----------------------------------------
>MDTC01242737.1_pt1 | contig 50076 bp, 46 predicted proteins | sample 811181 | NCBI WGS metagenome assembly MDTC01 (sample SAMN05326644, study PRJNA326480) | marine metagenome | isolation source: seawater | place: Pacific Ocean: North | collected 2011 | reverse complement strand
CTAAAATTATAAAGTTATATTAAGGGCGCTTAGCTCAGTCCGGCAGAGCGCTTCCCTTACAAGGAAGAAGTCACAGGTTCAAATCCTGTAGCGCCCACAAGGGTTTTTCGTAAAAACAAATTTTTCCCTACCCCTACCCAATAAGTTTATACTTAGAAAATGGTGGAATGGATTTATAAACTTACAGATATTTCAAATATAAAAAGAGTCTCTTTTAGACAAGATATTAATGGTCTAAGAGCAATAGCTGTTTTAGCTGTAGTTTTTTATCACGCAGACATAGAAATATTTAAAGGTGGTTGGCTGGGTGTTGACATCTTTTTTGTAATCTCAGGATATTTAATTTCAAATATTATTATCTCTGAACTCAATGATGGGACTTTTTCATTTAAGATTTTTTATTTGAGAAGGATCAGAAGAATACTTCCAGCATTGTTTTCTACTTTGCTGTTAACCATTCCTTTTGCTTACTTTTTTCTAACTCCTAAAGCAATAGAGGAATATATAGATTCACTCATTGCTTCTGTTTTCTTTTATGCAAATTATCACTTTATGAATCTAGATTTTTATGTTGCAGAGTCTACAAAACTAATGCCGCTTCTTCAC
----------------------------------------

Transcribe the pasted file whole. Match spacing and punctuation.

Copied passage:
>MDTC01242737.1_pt1 | contig 50076 bp, 46 predicted proteins | sample 811181 | NCBI WGS metagenome assembly MDTC01 (sample SAMN05326644, study PRJNA326480) | marine metagenome | isolation source: seawater | place: Pacific Ocean: North | collected 2011 | reverse complement strand
CTAAAATTATAAAGTTATATTAAGGGCGCTTAGCTCAGTCCGGCAGAGCGCTTCCCTTACAAGGAAGAAGTCACAGGTTCAAATCCTGTAGCGCCCACAAGGGTTTTTCGTAAAAACAAATTTTTCCCTACCCCTACCCAATAAGTTTATACTTAGAAAATGGTGGAATGGATTTATAAACTTACAGATATTTCAAATATAAAAAGAGTCTCTTTTAGACAAGATATTAATGGTCTAAGAGCAATAGCTGTTTTAGCTGTAGTTTTTTATCACGCAGACATAGAAATATTTAAAGGTGGTTGGCTGGGTGTTGACATCTTTTTTGTAATCTCAGGATATTTAATTTCAAATATTATTATCTCTGAACTCAATGATGGGACTTTTTCATTTAAGATTTTTTATTTGAGAAGGATCAGAAGAATACTTCCAGCATTGTTTTCTACTTTGCTGTTAACCATTCCTTTTGCTTACTTTTTTCTAACTCCTAAAGCAATAGAGGAATATATAGATTCACTCATTGCTTCTGTTTTCTTTTATGCAAATTATCACTTTATGAATCTAGATTTTTATGTTGCAGAGTCTACAAAACTAATGCCGCTTCTTCAC